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Kodu ja ehitus: Cellar for multiple purposes

Article published on 17.11.2022 in Õhtuleht – Kodu ja Ehitus.

The cellar has been a natural part of Estonian homes for centuries, whether it is a storage place under the house or a large cellar in the farm yard. In recent decades, the cellar has increasingly lost its role, and some time ago you could have thought that it was a facility destined to disappear: why a cellar, they asked – there are refrigerators! Once again, however, it turns out that everything comes around at a full circle.

It was only just when the younger crowd didn’t want to hear anything about making flower beds or making jam – that was something that grandparents did. Attitudes have imperceptibly changed: again, young families have started to build vegetable and berry gardens and grow their own food. It is less and less often said that storage is pointless, rather sweet shop jams tend to lose their charm, because healthiness has become an important keyword and there is more and more discussion about, for example, how to reduce the sugar content of preserves.

DIY is in vogue again – but all this home-grown, stored-baked stuff also needs a proper storage place.

Old cellar in a new form

There is a former cellar under some private houses, but many of them have not been paid attention to for a long time. Should you look for a construction company to fix the basement? If the house has been repaired, perhaps some additions have been made, basement windows have been closed, etc., it is not certain that the once good storage environment of the basement can be restored at all.

“However, no one has to be left without a basement,” confirms Helar Laur, sales manager of Revonia, which builds modular basements from monolithic concrete. “Our modern modular cellars follow the old cellar traditions, they can be installed in a farm yard like an old earth cellar or fit into the yard of a townhouse instead – and if the customer wishes, we can also give the cellar a completely new role.” The earth cellar, as the name suggests, is located in the ground – the soil surrounding the cellar modules regulates the storage space and the climate. In the old earthen cellars, which were primarily used for the storage of fruit and vegetables and storage, greater contact with the ground was necessary in order to maintain the humidity level required for good storage conditions in the room. All this has been taken into account in the case of Revonia modular cellars, a well-thought-out construction technical solution has made it possible to fully preserve the traditional characteristics of the cellar.

Helar Laur says that the smallest Revonia cellar that a person could get in the corner of the yard is really tiny, only 4.5 square meters – but you can also order ten times larger. Everyone can choose the layout and purpose of the room according to their wishes and needs.

“The installation of the modular basement is easy for the customer, because there is no need to pour concrete. To install a normal storage cellar, you have to dig a hole, fill the bottom of it with sand and crushed stone, which is finally covered with a geotextile,” Laur describes. “The basement building is simply raised in place and covered with a layer of soil. It can be installed on location in one day.”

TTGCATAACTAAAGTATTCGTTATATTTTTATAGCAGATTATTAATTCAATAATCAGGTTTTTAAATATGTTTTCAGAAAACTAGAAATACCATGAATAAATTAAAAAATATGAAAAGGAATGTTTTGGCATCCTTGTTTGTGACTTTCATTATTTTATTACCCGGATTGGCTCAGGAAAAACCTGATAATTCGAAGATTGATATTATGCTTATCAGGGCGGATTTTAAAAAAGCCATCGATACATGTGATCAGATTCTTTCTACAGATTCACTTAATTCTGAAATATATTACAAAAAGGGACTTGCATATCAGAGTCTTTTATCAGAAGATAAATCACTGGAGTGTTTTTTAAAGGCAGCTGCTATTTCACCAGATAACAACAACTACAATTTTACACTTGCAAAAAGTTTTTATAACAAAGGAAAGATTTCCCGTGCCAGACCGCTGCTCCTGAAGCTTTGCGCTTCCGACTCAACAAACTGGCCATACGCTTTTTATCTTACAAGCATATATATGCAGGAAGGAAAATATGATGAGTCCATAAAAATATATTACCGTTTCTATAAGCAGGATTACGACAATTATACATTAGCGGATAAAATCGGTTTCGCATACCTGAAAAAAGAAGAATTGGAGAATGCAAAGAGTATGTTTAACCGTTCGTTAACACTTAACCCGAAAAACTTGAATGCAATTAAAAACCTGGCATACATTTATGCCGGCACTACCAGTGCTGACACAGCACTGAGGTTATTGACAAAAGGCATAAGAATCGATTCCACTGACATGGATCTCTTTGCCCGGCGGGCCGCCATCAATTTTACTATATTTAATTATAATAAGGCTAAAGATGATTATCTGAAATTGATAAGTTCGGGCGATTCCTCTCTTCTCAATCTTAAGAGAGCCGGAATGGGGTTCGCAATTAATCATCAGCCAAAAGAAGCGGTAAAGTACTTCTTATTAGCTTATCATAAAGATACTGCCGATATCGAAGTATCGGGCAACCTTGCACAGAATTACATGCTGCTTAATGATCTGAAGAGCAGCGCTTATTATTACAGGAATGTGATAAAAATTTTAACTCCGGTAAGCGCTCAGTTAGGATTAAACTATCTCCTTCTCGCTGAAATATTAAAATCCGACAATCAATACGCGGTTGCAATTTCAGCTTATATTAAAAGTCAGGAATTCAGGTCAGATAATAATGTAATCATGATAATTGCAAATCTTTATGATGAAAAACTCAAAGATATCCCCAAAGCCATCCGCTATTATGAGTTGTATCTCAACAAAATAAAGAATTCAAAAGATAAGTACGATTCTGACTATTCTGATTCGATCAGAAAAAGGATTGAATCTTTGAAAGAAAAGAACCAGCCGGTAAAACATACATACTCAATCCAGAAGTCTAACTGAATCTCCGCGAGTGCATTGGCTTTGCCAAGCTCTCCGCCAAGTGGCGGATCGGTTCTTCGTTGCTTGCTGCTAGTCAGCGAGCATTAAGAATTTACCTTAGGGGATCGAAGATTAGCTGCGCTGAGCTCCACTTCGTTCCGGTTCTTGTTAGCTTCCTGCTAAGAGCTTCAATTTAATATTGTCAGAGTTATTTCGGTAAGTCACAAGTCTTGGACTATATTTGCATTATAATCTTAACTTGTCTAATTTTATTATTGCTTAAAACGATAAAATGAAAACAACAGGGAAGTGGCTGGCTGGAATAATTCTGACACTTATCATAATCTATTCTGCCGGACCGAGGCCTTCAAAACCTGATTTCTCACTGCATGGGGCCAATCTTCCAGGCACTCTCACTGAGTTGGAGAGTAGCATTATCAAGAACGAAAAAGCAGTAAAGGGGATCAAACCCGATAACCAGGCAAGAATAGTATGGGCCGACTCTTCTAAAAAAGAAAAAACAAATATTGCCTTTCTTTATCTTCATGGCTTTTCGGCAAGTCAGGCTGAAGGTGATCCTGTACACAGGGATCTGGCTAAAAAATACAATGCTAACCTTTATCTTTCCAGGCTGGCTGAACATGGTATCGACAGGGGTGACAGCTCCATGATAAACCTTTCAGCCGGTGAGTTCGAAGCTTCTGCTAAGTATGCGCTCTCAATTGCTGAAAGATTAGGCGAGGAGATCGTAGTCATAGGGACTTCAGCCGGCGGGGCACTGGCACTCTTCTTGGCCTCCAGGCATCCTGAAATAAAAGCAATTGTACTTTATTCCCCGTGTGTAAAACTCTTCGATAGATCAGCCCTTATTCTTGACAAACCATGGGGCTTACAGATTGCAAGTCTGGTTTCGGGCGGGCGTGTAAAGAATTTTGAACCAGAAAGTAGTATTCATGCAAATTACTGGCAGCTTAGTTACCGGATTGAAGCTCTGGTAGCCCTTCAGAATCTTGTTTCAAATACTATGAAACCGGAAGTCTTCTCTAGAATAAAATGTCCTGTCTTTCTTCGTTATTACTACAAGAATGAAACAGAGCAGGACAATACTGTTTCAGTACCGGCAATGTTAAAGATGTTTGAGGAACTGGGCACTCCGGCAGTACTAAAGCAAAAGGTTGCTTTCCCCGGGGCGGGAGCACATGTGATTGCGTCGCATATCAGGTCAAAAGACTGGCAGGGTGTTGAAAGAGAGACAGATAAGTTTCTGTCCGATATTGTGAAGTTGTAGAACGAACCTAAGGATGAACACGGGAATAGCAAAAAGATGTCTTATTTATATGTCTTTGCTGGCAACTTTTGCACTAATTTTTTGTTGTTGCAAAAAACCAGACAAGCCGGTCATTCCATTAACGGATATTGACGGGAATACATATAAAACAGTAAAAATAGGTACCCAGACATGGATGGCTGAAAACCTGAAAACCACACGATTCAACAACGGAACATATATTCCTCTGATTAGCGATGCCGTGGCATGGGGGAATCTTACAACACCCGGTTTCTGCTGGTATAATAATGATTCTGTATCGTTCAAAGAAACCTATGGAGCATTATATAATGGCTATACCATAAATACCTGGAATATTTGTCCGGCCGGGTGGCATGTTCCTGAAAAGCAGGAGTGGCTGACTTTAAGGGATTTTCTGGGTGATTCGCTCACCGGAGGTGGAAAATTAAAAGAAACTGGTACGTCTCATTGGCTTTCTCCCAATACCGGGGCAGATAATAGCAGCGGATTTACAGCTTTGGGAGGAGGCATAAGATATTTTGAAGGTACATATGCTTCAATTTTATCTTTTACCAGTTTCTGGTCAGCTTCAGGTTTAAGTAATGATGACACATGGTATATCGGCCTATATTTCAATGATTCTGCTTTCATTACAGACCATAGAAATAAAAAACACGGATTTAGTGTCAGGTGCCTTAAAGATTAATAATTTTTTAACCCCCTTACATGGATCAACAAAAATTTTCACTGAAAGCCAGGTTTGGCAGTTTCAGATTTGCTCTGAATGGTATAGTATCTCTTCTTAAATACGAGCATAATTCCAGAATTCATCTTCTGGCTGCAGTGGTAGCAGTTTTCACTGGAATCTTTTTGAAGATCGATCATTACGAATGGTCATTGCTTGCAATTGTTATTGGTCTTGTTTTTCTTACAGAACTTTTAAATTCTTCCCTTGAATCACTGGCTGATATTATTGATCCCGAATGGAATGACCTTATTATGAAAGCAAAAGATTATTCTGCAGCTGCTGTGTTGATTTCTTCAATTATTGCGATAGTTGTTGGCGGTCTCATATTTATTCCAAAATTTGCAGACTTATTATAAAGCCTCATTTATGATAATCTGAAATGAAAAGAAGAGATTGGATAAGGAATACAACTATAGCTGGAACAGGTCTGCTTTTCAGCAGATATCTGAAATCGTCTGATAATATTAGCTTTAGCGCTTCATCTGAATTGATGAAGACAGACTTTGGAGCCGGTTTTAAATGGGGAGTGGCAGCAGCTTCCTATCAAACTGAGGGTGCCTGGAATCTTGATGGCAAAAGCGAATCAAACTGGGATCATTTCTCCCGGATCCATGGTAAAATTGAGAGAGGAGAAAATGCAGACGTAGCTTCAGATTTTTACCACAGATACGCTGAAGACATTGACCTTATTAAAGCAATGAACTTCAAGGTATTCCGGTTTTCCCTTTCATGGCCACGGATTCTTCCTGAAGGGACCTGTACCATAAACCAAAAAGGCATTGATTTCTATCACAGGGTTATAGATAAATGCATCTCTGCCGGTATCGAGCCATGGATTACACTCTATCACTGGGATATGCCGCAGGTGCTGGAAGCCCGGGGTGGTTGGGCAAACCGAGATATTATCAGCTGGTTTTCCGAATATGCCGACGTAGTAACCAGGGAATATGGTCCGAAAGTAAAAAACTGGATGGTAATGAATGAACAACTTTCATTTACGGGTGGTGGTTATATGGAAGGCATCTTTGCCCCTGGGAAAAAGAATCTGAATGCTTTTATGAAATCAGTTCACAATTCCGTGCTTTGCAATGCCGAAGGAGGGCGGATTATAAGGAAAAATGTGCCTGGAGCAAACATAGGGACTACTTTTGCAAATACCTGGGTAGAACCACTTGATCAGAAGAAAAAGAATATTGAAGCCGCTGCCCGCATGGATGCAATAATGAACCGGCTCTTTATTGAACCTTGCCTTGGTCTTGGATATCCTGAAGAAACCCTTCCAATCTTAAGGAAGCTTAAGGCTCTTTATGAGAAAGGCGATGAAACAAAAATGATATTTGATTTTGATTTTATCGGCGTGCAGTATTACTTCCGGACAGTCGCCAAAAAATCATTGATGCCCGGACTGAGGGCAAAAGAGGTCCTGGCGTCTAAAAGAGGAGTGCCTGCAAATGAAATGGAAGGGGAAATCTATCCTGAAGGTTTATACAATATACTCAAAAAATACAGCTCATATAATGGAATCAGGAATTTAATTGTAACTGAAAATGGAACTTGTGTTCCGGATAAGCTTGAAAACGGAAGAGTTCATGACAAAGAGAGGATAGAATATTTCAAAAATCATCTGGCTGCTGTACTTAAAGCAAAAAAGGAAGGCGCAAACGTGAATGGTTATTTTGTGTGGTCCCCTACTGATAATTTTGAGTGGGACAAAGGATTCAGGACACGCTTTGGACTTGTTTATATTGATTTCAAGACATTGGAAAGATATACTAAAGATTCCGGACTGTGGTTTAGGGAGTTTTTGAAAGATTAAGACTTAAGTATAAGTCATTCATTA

Wine or cheese cellar

About a meter of soil is also transported to the roof of the modular basement and mostly grass is sown there. Of course, the more impatient can roll out a pre-grown lawn carpet on the roof, and people with a practical mind can plant pumpkin and cucumber plants or flowers instead – whatever someone prefers.

“Revonia modular basements are made of durable reinforced concrete. The building is protected from the outside with waterproofing, i.e. PUR foam, and the inside is finished with natural lime plaster,” describes Laur.

“Such a solution regulates humidity well and also prevents mold and fungi.”

According to Laur, cellars intended for different purposes are distinguished by the balance of humidity and temperature. Different types of floors are used to regulate humidity – depending on the purpose of the basement, they have more or fewer moisture holes.

For example, an ordinary country cellar is not suitable for preserving, aging, and storing wines, because wines require special storage conditions. The bottom of the wine cellar is poured concrete and special air vents regulate the airflow.

In the same way, a special floor helps to maintain the necessary indoor climate in the cheese cellar, where the humidity and temperature ratio also depends on the type of cheese for which the cellar must be suitable. In certain cases, it is also necessary to use an air-source heat pump to play with the temperature.

“In appearance, our earth cellars can be exactly the same as they were a hundred years ago, all the doors are handmade, both the wooden parts and the nails and other forgings used on the doors,” describes Laur. “It’s also similar to the old farm days in that our cellars also offer the opportunity to store healthy food throughout the year.”

Not just a basement

Revonia has been building concrete vaulted buildings for nearly ten years both in Estonia and further away. “During this time, customers have given the basement modules a completely new purpose,” says Helar Laur. “Saunas have been built in them, they have been used as dark rooms for accommodation, cigar rooms – as many as there are people, there are also ideas and wishes. But regardless of the purpose for which rooms built from Revonia modules are used, it is certain that they are accompanied by low energy costs, close to zero maintenance costs, weather resistance, and quality.”